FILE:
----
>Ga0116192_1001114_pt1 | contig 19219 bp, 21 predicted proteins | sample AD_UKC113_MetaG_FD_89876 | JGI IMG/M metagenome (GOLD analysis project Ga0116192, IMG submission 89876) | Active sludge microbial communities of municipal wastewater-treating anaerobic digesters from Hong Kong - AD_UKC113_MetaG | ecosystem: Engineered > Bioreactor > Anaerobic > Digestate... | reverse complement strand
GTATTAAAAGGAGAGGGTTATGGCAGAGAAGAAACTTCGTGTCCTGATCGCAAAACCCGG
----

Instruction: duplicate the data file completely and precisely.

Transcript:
>Ga0116192_1001114_pt1 | contig 19219 bp, 21 predicted proteins | sample AD_UKC113_MetaG_FD_89876 | JGI IMG/M metagenome (GOLD analysis project Ga0116192, IMG submission 89876) | Active sludge microbial communities of municipal wastewater-treating anaerobic digesters from Hong Kong - AD_UKC113_MetaG | ecosystem: Engineered > Bioreactor > Anaerobic > Digestate... | reverse complement strand
GTATTAAAAGGAGAGGGTTATGGCAGAGAAGAAACTTCGTGTCCTGATCGCAAAACCCGG